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2:02 PM
Using Fourier transforms to solve integrals is hard
 
@N3buchadnezzar what do you mean? It sounds like "using integrals to solve integrals is hard"
 
@Nimza INDEED
Say I want to solve
$$ \int_0^\infty \frac{\omega \sin \omega}{\omega^2 + 1} \mathrm{d}\omega $$
Can I define a function $$ f(x) = \frac{\omega \sin \omega x }{\omega^2 + 1} $$ and then find its fourier transform with respect to x?
 
don't just do fourier transforms
 
@N3buchadnezzar not in ordinary sense... It isn't $L_1$ by $x$
 
@N3buchadnezzar is contour integration allowed?
 
2:14 PM
@robjohn No
But I have already figured that if
$$ f(x) = \left\{ \begin{array}{cccc} e^{-x} & \text{if} & > 0 \\ -e^{x} & \text{if} & < 0 \end{array} \right.$$
Then $$ \mathcal{F}(f(x)) = - \sqrt{\frac{2}{\pi}} \frac{i \omega}{\omega^2 + 1} $$
 
Is it possible to have a ring $R$ such that Spec $R$ is connected but reducible?
 
@N3buchadnezzar The answer is $\dfrac{\pi}{2e}$, but I used contour integration.
 
@robjohn Ahh. Thanks.
 
@N3buchadnezzar and Mathematica verifies it :-)
@JayeshBadwaik It is hard to believe that that passed inspection.
 
how does mathematica do it?
 
2:29 PM
@robjohn Yeah, I believe they meant finite interval in the least, probably closed.
 
@cassandra0 I don't know, but perhaps W|A would give the steps.
@JayeshBadwaik My counterexample is for [-1,1]
is that closed and finite enough? :-)
 
@robjohn Ahh. I did not see the example properly, just saw that error. I mean, even a sine function has infinite number of extrema. Hmm.
 
off to the park... bbl
 
later.
 
Maybe I can consider two intersecting curves...
 
2:46 PM
@N3buchadnezzar Out of curiousity, are you already done with a course in analysis?
 
@JayeshBadwaik Not with rudin no, still undergrade.
 
@N3buchadnezzar What is the name of the course you are currently doing then?
 
@N3buchadnezzar hmm. okay. just asked. anyway, going for dinner now, will be back later.
 
3:05 PM
im bored
 
user19161
@cassandra0 Talk to me then.
 
@cassandra0 Help me prepare for my exam ^^
 
how
 
Know anything about Laurent series?
 
3:09 PM
Gosh darnit
 
looks important
> the substitution z=e^{\pi i w} transforms a Laurent series into a Fourier series
that's interesting
or is it trivial?
 
Basically I am given that $$ \frac{1}{1-z-z^2} = \sum_{n=1}^\infty C_n z^n $$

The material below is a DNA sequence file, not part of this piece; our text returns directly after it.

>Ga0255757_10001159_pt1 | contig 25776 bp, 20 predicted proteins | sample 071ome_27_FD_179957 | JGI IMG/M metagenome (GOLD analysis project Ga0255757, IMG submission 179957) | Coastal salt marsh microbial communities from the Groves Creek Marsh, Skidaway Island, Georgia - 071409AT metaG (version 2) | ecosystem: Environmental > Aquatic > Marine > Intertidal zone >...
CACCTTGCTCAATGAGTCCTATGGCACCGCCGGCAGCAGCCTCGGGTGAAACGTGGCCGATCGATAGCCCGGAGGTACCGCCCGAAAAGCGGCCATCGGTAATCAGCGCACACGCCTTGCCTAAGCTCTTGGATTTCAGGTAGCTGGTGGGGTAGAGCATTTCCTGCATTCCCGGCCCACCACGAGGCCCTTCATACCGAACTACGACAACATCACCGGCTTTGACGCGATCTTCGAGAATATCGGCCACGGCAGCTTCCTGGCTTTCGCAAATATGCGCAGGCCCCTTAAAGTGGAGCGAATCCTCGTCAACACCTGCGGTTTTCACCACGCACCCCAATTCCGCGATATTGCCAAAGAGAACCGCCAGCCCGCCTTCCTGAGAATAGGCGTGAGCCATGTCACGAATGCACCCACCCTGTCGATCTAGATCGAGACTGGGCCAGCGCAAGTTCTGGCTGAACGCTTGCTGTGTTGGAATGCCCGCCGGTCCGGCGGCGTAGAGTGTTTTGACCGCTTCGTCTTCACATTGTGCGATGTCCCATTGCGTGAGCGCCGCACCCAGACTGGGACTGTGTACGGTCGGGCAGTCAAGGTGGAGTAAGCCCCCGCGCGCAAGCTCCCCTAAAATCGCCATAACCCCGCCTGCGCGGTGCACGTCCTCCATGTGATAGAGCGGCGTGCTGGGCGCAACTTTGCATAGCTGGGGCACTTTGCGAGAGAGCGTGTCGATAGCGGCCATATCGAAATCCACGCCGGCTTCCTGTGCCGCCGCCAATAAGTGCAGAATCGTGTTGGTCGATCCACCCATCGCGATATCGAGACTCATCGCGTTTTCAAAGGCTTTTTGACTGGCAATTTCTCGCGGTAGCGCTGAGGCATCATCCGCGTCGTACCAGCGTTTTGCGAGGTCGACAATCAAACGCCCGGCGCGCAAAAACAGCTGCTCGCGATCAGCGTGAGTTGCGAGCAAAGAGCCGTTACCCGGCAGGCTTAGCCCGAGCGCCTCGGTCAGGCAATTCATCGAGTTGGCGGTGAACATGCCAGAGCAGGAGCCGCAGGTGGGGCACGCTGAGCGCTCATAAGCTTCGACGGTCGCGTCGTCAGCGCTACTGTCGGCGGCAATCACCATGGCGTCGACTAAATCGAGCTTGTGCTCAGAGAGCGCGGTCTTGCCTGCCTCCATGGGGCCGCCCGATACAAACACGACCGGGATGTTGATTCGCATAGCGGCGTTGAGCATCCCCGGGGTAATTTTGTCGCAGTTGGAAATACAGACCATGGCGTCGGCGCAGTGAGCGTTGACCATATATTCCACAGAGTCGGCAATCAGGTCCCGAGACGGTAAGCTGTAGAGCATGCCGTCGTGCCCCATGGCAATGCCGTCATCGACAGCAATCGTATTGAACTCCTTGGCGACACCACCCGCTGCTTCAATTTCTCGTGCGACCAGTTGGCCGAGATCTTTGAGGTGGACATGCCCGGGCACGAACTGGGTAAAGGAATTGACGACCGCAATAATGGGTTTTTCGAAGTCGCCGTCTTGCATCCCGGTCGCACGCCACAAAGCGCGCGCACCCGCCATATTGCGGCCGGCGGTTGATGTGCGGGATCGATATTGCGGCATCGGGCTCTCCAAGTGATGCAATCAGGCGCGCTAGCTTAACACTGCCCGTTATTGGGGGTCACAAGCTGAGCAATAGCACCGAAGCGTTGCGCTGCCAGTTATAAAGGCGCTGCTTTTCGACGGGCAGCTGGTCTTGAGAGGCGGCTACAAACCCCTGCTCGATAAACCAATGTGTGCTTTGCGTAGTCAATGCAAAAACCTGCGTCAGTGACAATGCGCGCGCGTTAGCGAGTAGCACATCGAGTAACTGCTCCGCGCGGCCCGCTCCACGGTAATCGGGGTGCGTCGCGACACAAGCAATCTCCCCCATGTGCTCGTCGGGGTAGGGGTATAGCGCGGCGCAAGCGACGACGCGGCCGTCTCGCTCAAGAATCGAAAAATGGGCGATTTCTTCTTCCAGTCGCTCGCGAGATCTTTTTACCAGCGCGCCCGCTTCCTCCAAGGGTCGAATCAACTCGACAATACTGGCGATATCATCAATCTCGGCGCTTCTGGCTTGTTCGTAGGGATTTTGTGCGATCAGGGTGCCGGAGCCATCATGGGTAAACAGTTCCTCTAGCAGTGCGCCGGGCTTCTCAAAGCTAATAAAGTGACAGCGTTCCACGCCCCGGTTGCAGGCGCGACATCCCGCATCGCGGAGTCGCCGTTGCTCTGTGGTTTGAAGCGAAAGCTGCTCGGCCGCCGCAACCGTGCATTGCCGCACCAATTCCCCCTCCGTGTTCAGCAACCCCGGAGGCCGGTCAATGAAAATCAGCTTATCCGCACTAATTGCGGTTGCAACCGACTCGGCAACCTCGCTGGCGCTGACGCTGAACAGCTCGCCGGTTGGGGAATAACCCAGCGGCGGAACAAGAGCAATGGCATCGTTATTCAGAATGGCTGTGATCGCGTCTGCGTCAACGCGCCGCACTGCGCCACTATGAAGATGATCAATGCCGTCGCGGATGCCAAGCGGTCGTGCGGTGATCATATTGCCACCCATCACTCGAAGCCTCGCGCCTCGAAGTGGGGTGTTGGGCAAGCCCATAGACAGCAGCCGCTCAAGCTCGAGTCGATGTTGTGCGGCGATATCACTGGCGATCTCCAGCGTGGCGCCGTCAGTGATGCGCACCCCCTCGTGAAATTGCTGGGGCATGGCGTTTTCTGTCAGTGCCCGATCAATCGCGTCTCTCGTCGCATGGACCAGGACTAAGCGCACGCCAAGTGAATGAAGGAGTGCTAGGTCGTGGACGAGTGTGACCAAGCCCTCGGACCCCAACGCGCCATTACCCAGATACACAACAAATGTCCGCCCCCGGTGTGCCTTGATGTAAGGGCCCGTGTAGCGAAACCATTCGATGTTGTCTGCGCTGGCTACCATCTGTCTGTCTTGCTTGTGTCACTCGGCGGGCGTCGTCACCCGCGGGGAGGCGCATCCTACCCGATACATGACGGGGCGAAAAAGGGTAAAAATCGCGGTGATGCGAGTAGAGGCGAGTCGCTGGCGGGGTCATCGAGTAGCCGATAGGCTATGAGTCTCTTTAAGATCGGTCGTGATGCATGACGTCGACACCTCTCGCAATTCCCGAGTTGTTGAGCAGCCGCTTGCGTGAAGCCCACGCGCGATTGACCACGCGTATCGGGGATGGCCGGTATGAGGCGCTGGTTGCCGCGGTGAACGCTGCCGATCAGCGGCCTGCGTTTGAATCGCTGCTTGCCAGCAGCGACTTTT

why are you starting at n=1?
 
@cassandra0 Because the problem says so ; )
 
not a good answer
 
3:13 PM
@cassandra0 It's trivially true from the shape of the formulas. But it may still be interesting nevertheless, if you find a problem that it helps solve :-)
 
The problem text states the above equation, and asks me to find a formulae for $C_n$
 
@HenningMakholm, thank you
 
I rewrote it as a geometric series and obtained that
 
@N3buchadnezzar, evaluate both sides at z=0
 
$$ \displaystyle \frac{z}{1-z-z^2} = \sum_{n=0}^\infty z^{n+1} (z+1)^n = \sum_{n=1}^\infty (z+1)^{n-1} \cdot z^n $$
 
3:16 PM
I don't think you're really listening to me
 
@cassandra0 I am! I just told you what I had done, I am now looking into what you wrote.
 
@N3buchadnezzar Have you tried partial fraction expansion on the LHS and then geometric series for each term?
 
@HenningMakholm One does not simply partial fraction expand the right hand side.
 
Well, sorry then.
 
@HenningMakholm Just a joke, give me a minute =)
 
3:19 PM
1/(1-z-z^2) = 1 + 1z + 2z^2 + 3z^3 + 5z^4 + 8z^5 + 13z^6 + ... fibonacci numbers
 
Mind you, I haven't actually thought this through. There may be pitfalls down the road.
 
$\varphi$ is the root of $1-z-z^2$.
 
@cassandra0 But there is an ugly $z$ at the top
 
I didn't see it
 
@cassandra0 Yes, of course! N3b, instead of the partial fraction nonsense, multiply both sides by 1-z-z², and then separate like powers of z on the RHS.
 
3:20 PM
@N3buchadnezzar maybe you had a typo here
 
seems like a typo then
 
@N3buchadnezzar That looks like the generating function for the Fibonacci sequence
 
this would have been realized earlier had we figured out why the summation starts at 1
 
@cassandra0 But the solution is correct... When I just expanded the function it gives me that the coefficient for z^5 = 5
 
3:23 PM
@N3buchadnezzar $C_n=F_{n+1}$
 
@N3buchadnezzar Makes sense. That is shifted one position from the coefficients cassandra0 gave, because we didn't have the z in the numerator then.
 
@cassandra0 Ah, you already noticed that :-)